In his seventy-fifth birthday festschrift, poet-critic and scholar Joan Retallack surmises, despite “the fear of enjoying something in or about language that the author did not mean for you to enjoy in that way, compounded by the fear that said author didn’t entirely know the meaning of the meaning,” Mac Low’s work is exemplary of the ways “words extend the complex orderly and chaotic structure of the brain’s neural network … into the forms of our social world.” Thus it achieves “a spacious indeterminacy” of “reciprocal alterities.” A sort of new life. The proceduralism of contemporary conceptual writing descends from this emphasis, found also in Sol LeWitt’s contention as appropriated by Goldsmith, that “When an author uses a conceptual form of writing, it means that all of the planning and decisions are made beforehand and the execution is a perfunctory affair. The idea becomes a machine that makes the text.” Yet for Mac Low, the “will” is everywhere operative in the performance situation; the ego, per se, is not purged so much as imbricated in the interest of an assumptive “good.” From “Essay Begun in 1965”:
[There is] a continuum from this “nearly pure initiator” — the so-called innovator — to the “interpreter,” whose primary goal is exact & precise actualization of the “initiator’s” intentions, insofar as they are ascertainable, whether from notation or from the “initiator’s” personal instructions. (The degree of “determinateness” is immaterial. Even the most “indeterminate” work has some determinatory intentions of its initiator embodied in it.)
Mac Low’s post-Cartesian blend of somatics and conceptualism strives for or responds to a circumstance so holistic and vital it begs to be called, simply, life. Neither the sum of experiences belonging to an individual nor the mystical force that animates matter; instead we should consider that if life is also these basically static categories, it must also be a concept of novelty checked by death and characterized by endurance (or duration). This is an insight crucial to, even following from, two texts by Mac Low, both “procedural,” both, as it happens, with “life” in the title.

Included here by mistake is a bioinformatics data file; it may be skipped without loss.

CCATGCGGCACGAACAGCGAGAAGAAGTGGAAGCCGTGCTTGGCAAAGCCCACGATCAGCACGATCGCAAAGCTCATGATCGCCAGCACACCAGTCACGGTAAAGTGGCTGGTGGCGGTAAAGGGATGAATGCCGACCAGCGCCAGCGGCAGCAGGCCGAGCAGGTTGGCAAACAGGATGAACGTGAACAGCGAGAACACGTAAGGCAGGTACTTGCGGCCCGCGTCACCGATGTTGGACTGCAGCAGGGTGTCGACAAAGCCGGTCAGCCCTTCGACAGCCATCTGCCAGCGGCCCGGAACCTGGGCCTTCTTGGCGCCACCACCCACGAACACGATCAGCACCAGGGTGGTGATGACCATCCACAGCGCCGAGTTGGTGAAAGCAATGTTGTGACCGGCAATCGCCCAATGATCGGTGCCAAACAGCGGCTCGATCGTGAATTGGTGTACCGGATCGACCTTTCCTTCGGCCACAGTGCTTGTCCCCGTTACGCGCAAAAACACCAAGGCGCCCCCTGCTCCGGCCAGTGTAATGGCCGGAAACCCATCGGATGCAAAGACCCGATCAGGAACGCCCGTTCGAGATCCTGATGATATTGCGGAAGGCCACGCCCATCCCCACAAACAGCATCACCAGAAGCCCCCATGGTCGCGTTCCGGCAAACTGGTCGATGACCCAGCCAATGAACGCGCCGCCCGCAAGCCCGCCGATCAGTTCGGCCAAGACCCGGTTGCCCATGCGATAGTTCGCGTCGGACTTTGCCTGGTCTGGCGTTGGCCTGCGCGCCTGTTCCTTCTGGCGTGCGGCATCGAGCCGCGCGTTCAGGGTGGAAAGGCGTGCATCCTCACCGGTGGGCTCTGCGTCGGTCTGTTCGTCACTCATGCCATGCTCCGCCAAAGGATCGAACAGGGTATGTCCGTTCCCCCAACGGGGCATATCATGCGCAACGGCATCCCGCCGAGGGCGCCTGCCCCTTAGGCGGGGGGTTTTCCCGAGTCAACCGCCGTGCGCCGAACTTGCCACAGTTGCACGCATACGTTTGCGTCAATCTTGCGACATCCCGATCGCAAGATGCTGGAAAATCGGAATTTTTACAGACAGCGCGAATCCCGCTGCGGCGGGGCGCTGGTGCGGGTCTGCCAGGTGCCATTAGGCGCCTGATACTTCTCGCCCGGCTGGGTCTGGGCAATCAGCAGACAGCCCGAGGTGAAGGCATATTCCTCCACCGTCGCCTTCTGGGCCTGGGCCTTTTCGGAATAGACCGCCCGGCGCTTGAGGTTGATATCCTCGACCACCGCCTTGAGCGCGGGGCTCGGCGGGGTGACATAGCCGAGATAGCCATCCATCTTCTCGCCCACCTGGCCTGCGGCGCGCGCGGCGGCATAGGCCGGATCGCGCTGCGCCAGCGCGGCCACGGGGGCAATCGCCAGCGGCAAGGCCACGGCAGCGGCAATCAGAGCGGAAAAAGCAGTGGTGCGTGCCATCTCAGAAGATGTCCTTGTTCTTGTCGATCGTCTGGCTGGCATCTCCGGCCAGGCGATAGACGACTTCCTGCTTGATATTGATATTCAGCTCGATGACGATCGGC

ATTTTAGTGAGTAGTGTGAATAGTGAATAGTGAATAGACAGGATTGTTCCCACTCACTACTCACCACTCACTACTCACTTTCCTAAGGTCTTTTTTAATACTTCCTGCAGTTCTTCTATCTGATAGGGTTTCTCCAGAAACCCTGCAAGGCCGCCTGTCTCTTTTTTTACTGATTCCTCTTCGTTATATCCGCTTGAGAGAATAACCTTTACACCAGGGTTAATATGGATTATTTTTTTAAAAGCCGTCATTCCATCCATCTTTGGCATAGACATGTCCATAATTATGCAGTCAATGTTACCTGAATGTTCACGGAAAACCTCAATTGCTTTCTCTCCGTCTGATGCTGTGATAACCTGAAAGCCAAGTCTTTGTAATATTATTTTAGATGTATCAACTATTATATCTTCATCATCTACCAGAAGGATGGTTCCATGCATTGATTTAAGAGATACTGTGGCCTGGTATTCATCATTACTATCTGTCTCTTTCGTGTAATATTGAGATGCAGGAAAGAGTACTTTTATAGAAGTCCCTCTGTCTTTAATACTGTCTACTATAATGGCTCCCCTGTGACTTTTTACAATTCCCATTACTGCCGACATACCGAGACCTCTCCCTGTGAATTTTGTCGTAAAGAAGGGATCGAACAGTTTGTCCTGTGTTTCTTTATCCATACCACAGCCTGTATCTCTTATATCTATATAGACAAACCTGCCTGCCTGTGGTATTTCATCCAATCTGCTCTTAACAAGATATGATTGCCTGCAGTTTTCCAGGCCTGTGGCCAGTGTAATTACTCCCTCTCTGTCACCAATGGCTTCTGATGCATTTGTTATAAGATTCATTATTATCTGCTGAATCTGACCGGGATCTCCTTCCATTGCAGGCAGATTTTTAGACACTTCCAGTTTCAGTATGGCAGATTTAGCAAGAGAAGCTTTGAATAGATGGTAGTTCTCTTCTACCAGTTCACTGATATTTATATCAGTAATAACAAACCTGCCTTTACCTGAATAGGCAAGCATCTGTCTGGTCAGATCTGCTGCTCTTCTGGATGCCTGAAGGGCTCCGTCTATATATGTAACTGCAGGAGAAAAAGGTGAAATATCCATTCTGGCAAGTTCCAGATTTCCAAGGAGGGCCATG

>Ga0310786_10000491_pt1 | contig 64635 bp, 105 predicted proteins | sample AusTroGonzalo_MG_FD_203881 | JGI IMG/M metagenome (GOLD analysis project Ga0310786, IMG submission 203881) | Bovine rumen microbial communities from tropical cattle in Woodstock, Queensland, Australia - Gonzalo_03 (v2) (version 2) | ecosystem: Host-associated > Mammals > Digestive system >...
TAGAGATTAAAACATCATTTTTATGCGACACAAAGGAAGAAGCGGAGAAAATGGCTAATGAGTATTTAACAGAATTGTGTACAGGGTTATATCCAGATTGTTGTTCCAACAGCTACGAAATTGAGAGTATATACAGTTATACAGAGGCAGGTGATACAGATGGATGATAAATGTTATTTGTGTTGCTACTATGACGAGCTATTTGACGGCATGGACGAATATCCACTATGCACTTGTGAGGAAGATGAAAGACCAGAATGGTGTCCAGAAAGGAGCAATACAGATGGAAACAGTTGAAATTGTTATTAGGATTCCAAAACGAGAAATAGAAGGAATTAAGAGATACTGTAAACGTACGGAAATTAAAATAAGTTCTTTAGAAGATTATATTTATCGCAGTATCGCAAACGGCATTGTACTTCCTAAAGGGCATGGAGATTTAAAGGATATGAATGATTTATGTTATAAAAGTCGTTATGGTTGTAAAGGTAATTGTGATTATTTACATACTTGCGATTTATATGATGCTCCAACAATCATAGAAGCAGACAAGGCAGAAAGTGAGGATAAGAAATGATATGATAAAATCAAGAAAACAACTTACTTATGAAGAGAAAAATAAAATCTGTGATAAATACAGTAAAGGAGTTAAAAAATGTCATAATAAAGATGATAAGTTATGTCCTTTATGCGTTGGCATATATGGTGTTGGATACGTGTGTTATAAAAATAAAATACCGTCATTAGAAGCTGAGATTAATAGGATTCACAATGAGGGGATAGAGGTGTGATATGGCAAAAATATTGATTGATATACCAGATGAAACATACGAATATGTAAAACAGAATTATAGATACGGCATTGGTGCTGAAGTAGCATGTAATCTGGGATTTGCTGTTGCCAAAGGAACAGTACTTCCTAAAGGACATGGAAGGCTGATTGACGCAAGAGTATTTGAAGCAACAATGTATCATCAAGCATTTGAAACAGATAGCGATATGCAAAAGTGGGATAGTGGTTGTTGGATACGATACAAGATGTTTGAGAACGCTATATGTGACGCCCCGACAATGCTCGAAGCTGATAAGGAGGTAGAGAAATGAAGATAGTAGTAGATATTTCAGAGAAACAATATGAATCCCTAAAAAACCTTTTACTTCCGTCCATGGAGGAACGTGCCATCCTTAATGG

“It is a simple life under the sun all day without decent water to drink or to wash in” is from 1963. Neither collected in Representative Works nor Thing of Beauty, it was probably only ever published in a handout from a performance of it at the New York Public Library on May 22, 1968, a program featuring David Antin, as well, and promising “reading[s] from old and new works, including tape recorder.” “The title,” Mac Low writes in a brief preface, “is a quotation from Herman Benson, writing in his extraordinary newsletter, Union Democracy in Action, about the plight of agricultural workers.” “It is a simple life” is a “chance-acrostic” poem; its vocabulary, line and stanza breaks are dictated by filtering a source text through a “seed text,” usually the title of the source text. An obscure text, we at least know that Mac Low singled it out for the event with Antin, who was at precisely this moment moving from similar deterministic compositional forms to his infamous “talk pieces” — c.f. “the london march” and “talking at pamona.” Antin becomes a sort of current affairs poet. Where the moment takes him becomes what he came to say, even and especially when he came to make art-historical pronouncements. With regard to Mac Low’s text, these talk pieces follow a reverse trajectory. They are not spontaneous discourses on a predetermined theme. “It Is a Simple Life” is a deterministic discourse liable to a “maximum of relatedness,” as he writes with regard to the performance of the next type of poem I want to consider, his “Daily Life” poems. Some lines from the text: “All to water to a without the a to is to to / day sun drink. / Day without drink. / It to life the is water. / It water in It to to wash or water sun all life decent …” The critical question is what is to be done — about migrant agricultural labor exploitation and about the laborious collision of articles, prepositions, pronouns, etc. Refusing to express its passion, the poem recombines the very elements that secure any claim upon life, begging the question that devolves under scrutiny, but persists even after transpositions so severe as to risk illegibility.
Click to view larger versions of manuscript pages of Jackson Mac Low’s “It Is a Simple Life.” Images of Jackson Mac Low’s papers courtesy of the Mandeville Special Collections Library, University of California, San Diego, where the poet’s papers are archived. Mac Low’s work is published here by permission of Anne Tardos, for Jackson Mac Low in trust.